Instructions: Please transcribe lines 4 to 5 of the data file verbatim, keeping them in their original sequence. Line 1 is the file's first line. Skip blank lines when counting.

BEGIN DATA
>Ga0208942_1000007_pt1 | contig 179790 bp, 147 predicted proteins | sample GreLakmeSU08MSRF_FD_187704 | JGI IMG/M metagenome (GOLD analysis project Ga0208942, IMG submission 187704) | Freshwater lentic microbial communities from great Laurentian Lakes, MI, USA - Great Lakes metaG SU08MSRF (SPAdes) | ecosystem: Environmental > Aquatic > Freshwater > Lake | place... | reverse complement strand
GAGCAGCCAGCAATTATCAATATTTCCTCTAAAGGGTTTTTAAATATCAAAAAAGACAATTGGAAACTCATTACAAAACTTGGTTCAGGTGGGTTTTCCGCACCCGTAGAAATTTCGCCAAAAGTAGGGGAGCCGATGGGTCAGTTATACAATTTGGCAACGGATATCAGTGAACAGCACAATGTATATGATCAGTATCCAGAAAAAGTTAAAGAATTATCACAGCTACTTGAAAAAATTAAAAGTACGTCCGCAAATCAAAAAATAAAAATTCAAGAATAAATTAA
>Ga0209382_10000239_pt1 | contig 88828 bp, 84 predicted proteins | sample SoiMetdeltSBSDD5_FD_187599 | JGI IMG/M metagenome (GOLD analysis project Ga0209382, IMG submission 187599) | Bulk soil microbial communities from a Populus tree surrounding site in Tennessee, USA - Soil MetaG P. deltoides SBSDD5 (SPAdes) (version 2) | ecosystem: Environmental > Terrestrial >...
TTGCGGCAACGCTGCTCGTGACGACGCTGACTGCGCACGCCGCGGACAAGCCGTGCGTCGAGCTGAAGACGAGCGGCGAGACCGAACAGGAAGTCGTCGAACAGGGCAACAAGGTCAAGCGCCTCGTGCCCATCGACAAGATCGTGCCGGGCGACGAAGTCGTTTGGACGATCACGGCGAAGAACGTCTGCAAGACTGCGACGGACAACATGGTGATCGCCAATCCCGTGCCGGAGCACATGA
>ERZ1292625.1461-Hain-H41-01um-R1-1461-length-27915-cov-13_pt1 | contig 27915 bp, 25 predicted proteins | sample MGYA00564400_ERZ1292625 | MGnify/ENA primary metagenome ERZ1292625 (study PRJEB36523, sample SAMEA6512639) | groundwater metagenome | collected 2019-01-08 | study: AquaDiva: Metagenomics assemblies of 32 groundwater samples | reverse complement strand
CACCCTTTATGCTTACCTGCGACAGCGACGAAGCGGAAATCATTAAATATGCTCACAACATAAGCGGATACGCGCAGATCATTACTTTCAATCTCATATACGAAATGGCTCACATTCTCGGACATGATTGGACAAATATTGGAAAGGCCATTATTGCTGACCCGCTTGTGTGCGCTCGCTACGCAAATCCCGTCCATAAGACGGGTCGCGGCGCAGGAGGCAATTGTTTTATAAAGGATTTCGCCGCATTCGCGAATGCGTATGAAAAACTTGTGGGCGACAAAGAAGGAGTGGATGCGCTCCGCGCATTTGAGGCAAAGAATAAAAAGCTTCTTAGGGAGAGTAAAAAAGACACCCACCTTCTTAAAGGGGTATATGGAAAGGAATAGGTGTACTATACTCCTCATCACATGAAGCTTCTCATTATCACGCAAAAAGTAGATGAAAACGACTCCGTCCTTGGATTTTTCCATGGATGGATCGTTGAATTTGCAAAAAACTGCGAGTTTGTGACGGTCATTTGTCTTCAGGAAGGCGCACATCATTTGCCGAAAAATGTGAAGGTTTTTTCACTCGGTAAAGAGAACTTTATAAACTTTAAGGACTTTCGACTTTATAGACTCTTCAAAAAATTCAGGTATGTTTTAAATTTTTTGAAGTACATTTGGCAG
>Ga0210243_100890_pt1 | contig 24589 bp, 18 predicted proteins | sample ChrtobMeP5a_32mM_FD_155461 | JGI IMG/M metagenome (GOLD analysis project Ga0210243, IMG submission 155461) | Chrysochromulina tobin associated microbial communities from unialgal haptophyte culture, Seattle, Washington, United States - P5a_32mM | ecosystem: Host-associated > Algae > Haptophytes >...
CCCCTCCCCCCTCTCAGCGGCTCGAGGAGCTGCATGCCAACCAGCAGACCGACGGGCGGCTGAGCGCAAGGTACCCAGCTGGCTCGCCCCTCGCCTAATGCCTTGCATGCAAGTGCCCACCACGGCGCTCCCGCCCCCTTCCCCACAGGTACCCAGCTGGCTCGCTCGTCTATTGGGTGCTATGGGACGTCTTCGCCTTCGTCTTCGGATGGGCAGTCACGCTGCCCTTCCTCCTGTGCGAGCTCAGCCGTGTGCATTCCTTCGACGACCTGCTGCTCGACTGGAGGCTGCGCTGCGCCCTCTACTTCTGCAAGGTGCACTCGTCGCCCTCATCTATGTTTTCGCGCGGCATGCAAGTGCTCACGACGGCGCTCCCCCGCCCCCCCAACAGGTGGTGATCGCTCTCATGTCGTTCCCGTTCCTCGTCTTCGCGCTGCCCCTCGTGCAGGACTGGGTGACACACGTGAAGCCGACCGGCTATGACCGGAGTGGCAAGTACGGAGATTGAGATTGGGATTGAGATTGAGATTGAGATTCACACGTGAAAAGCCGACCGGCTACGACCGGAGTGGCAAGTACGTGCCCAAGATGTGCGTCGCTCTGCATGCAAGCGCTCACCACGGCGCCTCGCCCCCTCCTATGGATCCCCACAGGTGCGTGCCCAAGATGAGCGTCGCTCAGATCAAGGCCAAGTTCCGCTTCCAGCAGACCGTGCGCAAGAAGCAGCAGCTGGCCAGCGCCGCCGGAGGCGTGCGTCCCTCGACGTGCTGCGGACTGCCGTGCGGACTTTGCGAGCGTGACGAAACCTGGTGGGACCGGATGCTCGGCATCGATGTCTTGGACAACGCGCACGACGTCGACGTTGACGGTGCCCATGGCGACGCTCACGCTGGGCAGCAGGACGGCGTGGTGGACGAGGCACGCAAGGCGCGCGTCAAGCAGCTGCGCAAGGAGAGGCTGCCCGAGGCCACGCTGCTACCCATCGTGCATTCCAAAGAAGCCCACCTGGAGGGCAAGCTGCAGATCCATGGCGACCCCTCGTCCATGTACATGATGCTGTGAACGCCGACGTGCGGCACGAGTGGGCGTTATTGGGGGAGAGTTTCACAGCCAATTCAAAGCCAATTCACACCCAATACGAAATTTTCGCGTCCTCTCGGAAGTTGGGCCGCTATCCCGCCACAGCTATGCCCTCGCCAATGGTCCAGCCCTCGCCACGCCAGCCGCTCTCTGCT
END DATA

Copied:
TTGCGGCAACGCTGCTCGTGACGACGCTGACTGCGCACGCCGCGGACAAGCCGTGCGTCGAGCTGAAGACGAGCGGCGAGACCGAACAGGAAGTCGTCGAACAGGGCAACAAGGTCAAGCGCCTCGTGCCCATCGACAAGATCGTGCCGGGCGACGAAGTCGTTTGGACGATCACGGCGAAGAACGTCTGCAAGACTGCGACGGACAACATGGTGATCGCCAATCCCGTGCCGGAGCACATGA
>ERZ1292625.1461-Hain-H41-01um-R1-1461-length-27915-cov-13_pt1 | contig 27915 bp, 25 predicted proteins | sample MGYA00564400_ERZ1292625 | MGnify/ENA primary metagenome ERZ1292625 (study PRJEB36523, sample SAMEA6512639) | groundwater metagenome | collected 2019-01-08 | study: AquaDiva: Metagenomics assemblies of 32 groundwater samples | reverse complement strand